Our guide Nazira and a driver with a new Mercedes mini-bus picked us up to show us around. The political situation here is similar to that in other former soviet republics. The president was the secretary of the Communist Party and has been in power since the collapse of the Soviet Union in 1991. The constitution allows him two 6 year terms. Trying to shake off the mentality of the Communist era is proving every bit as difficult for people here as elsewhere. That coupled with corruption is holding the country back.
Education is free to grade 11, when those who can go on to university. There are only 500,000 students in the entire country counting, all levels.
The Russians came to Kazakhstan by invitation in 1830 when the government was concerned about being attacked by China and never left. There were a number of uprisings against the Russians that were violently put down, the last one in 1996, only a few years before independence.
The Russians built Almaty starting in 1854. It is a pleasant city, with lots of trees and parks. Most embassies and consuls did not move to the new capital, and neither did the financial and banking sector. The new capital is out in the middle of the steppes, has a harsh climate and absolutely nothing anywhere near it where Almaty has mountains, clear rivers and forests on it's doorstep.
After touring the well done museum, where all written descriptions were only in Russian, we took a walk through part of the city. There is a beautifully restored 54 meter high wooden Russian Orthodox Church in the park. In the main part of the park wedding parties were everywhere, being Sunday. A big surprise was the number of American made stretch limos that had been hired for the occasion!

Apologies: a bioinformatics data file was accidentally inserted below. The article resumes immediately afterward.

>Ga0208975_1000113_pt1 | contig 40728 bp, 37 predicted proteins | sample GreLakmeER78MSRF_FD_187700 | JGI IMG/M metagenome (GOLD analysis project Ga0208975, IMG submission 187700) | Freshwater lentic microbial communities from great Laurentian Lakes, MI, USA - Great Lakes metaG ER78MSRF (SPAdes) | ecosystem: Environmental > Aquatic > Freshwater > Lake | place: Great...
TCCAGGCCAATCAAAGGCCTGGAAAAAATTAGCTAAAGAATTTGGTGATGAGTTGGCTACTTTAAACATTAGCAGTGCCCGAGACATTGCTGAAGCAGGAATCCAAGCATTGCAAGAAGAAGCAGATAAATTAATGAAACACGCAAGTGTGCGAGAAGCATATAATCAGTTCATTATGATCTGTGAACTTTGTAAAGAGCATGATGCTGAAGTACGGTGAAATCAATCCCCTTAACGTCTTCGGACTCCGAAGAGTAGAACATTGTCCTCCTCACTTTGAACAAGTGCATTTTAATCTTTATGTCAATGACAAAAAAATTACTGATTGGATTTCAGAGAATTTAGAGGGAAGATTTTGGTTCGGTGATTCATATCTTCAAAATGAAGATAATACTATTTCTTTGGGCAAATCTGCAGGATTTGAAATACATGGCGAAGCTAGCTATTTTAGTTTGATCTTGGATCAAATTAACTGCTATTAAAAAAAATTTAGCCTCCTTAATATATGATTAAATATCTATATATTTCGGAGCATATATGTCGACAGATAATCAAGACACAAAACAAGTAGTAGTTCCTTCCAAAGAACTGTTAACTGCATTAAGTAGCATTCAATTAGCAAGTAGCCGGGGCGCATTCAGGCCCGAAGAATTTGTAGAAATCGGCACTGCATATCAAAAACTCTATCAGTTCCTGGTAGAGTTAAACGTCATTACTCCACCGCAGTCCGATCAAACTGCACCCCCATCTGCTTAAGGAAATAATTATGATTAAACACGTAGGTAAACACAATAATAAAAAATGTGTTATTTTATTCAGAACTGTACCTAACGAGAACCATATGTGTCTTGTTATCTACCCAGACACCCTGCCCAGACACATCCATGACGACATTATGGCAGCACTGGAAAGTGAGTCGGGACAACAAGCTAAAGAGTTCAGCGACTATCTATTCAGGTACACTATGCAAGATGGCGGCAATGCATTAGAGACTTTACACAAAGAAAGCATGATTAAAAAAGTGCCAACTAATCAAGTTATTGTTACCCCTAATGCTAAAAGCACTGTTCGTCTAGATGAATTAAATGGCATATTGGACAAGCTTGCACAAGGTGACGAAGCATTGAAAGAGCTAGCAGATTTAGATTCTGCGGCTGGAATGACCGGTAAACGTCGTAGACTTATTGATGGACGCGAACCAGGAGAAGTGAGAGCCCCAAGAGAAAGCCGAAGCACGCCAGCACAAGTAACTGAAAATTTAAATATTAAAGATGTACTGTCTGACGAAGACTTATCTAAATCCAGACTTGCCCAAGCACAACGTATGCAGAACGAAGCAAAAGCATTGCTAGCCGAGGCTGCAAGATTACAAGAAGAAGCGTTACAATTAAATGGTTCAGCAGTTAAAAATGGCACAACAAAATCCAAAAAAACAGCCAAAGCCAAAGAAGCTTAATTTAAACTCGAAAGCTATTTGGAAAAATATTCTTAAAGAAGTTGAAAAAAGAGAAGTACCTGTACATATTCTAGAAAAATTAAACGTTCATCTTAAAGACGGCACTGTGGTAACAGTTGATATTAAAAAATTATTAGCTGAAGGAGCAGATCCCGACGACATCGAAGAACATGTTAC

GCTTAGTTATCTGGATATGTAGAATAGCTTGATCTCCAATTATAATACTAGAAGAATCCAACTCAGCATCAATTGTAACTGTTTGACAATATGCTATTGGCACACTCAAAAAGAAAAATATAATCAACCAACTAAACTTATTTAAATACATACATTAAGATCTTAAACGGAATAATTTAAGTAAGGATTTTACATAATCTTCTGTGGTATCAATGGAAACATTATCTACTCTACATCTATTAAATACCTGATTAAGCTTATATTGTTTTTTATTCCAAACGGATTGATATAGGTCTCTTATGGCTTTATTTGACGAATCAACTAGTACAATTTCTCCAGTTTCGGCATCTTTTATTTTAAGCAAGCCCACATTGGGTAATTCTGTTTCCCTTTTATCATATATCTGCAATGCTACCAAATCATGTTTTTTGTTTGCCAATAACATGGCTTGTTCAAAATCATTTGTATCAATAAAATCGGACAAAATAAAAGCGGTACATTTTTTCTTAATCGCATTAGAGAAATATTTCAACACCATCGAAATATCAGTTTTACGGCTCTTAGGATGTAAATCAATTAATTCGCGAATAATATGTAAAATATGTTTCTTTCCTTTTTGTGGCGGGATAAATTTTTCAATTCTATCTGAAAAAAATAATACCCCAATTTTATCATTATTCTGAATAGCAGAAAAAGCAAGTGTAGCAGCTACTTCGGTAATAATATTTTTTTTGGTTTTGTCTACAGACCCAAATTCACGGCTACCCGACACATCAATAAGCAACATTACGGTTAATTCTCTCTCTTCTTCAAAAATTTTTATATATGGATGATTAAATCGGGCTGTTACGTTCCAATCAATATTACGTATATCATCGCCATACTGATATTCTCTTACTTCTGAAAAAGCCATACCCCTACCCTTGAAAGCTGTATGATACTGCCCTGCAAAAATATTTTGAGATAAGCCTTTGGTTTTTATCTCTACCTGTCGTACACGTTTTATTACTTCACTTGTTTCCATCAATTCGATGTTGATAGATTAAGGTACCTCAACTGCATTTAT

We drove a short distance into the mountains where there is a popular national park. At the foot of a high earth dam is an enormous outdoor skating rink. We decided to have lunch at an outdoor café in the shade of the spruce trees. It has turned into a very hot day, but this was eased by ample cold beer.
Marilynn was pleased to note that this city has the cleanest public washrooms to date - they are not great, but are survivable in comparison to the many others we have experienced in other countries. After lunch was shopping - no avoiding it! There is a large, quite upscale shopping area with a wide pedestrian street several blocks long. Everything was open, in spite of it being Sunday. It ended only a block from our hotel, so Marilynn and I strolled back that way, stopping at a sidewalk café for a cold drink on the way. The guide and the others had long since gone their own way.